This is a hard concept for many women to understand and embrace, she acknowledges. “We put a lot of pressure on ourselves. We’re expected to handle it all, supporting everybody else, let it go. But it’s OK to want to live my dream. I better value my time while I have it.”
The first event through Livingthebliss was held on May 25 at the River School Farm and was dubbed an art therapy workshop. It served as a “prototype,” says Jennings, to determine what the needs are of women in the community. There were three goals: to get “the sense that you are not alone; the ability to give yourself permission to make space in your life for grief; [and] to introduce you to the powerful effect that creativity, togetherness and mindfulness can have on your emotional well-being.”
“It’s targeted toward rad women who are just a little bit stuck,” she says, referring to herself as the “curator” for the event. “It’s just to help grease the wheels and help women learn how to brand themselves. We’re trying to find out, ’How do we live a normal life without a disorder lexicon?’” Normalizing the range of emotions most women experience is a vital aspect of the project. Comfort is key. She hopes that women with different personality types will be able to find common ground in their struggles and triumphs.
Sessions were led by Holden, DeMattia and yoga instructor Denise Barclay and were intended to encompass mind, body and spirit. Barclay took participants through a beginner’s yoga session as a way to recalibrate women with their bodies. DeMattia showed women how to create a personal brand, which, as defined in Forbes, “is about making a full-time commitment to the journey of defining yourself as a leader.”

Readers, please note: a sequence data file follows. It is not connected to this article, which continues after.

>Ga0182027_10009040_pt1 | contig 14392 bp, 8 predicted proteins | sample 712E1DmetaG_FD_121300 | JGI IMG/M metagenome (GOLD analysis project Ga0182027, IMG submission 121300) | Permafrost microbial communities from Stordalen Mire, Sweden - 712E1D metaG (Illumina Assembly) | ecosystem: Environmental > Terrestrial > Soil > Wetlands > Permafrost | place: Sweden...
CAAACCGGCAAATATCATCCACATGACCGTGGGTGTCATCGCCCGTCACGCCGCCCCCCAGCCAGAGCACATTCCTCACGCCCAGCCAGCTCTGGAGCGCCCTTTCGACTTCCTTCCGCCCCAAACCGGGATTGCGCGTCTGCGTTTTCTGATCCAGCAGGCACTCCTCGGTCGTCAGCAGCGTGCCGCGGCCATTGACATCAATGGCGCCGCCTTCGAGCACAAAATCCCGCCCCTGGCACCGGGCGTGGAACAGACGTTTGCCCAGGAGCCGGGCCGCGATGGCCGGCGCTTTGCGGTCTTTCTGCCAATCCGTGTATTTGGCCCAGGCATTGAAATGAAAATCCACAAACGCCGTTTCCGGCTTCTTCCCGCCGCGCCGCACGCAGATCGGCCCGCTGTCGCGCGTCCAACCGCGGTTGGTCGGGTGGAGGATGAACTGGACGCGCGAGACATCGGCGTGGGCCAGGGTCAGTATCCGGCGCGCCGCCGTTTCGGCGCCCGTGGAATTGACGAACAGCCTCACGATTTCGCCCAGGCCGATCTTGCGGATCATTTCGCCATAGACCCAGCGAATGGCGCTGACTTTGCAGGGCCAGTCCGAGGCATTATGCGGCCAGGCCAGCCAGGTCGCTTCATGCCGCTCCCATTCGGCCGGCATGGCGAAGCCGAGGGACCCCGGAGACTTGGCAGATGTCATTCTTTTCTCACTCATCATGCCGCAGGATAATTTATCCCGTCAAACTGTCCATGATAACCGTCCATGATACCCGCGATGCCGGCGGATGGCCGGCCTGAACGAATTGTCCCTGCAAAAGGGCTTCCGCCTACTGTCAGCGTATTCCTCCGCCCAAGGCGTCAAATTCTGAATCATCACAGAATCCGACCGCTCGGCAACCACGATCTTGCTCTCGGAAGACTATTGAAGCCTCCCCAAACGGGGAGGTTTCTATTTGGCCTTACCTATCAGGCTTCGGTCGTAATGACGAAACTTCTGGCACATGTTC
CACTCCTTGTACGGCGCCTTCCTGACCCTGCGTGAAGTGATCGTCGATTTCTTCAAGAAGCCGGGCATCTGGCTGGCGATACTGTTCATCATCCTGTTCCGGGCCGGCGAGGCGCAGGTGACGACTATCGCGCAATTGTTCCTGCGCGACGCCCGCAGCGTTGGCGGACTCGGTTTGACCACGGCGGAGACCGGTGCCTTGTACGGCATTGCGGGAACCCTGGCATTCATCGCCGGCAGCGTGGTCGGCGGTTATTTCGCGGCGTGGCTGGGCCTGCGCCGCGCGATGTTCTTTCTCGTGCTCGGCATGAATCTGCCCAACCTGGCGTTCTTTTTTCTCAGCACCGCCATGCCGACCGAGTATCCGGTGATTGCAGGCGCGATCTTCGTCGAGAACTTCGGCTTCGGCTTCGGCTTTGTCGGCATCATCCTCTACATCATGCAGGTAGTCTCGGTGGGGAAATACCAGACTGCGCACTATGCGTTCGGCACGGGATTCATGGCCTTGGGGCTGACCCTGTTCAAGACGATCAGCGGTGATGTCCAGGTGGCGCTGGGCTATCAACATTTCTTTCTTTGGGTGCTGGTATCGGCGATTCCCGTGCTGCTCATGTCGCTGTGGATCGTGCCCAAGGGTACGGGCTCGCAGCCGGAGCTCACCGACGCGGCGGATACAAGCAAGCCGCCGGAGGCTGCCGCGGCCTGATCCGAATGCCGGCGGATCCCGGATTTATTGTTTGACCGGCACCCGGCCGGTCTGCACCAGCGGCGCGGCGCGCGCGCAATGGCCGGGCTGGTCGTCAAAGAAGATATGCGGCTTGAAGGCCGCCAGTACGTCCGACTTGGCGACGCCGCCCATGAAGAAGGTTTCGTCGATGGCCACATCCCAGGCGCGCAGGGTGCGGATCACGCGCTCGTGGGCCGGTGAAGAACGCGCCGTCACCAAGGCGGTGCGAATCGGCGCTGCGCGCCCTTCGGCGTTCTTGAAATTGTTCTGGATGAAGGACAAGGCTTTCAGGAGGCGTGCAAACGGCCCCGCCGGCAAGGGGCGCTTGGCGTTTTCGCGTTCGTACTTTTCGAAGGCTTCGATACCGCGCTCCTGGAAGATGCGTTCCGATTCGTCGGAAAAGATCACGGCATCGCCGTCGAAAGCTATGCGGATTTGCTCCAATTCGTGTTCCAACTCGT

Holden helped women own their personal stories and express themselves through discussion and writing.
“A lot of women get intimidated when asked to identify with being creative,” she says. “It’s important to disarm everybody to create an environment where it’s comfortable to share and let it all hang out.”
Holden says that women are constantly bombarded by images of what a “perfect” life looks like, and “living up to Pinterest” ideals of how to live a life can be detrimental. Pinterest, a web site that functions as a virtual bulletin board for ideas and inspiration, has been criticized for promoting unrealistic aspirations for domestic bliss. But Jennings says that she referred to Pinterest when planning the first event, and that the website can be good for helping people establish a vision for themselves. Creating a “beautiful environment” for the workshop with flowers, candles and tote bags filled with goodies was important for making women feel appreciated, comfortable and loved.
Jennings promises that Livingthebliss events won’t go “super deep”—the workshops are not intended to take the place of therapy, although it can be considered “therapeutic.”
“It’s about looking at your own process within a support group,” she says. “This is a vehicle to go deeper into that process. … [Livingthebliss] has kind of warped—”
“—evolved,” insists Holden.
“Evolved into a way for people to discover their potential,” says Jennings.
Ultimately, Jennings, Holden and DeMattia hope that the positive energy will inspire women to take control of their own lives and encourage them to start their own businesses or community projects.
“The healthier these women are, the healthier their families can be,” Holden says. “We’re just hoping to create a healthier community, one woman at a time.”